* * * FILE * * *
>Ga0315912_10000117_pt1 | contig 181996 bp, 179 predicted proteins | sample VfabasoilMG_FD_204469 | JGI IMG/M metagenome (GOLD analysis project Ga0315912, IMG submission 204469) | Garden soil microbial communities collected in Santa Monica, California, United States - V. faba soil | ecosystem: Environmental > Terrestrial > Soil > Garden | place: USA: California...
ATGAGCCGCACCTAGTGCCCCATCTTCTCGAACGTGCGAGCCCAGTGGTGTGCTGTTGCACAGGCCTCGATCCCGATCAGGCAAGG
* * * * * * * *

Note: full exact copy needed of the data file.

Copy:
>Ga0315912_10000117_pt1 | contig 181996 bp, 179 predicted proteins | sample VfabasoilMG_FD_204469 | JGI IMG/M metagenome (GOLD analysis project Ga0315912, IMG submission 204469) | Garden soil microbial communities collected in Santa Monica, California, United States - V. faba soil | ecosystem: Environmental > Terrestrial > Soil > Garden | place: USA: California...
ATGAGCCGCACCTAGTGCCCCATCTTCTCGAACGTGCGAGCCCAGTGGTGTGCTGTTGCACAGGCCTCGATCCCGATCAGGCAAGG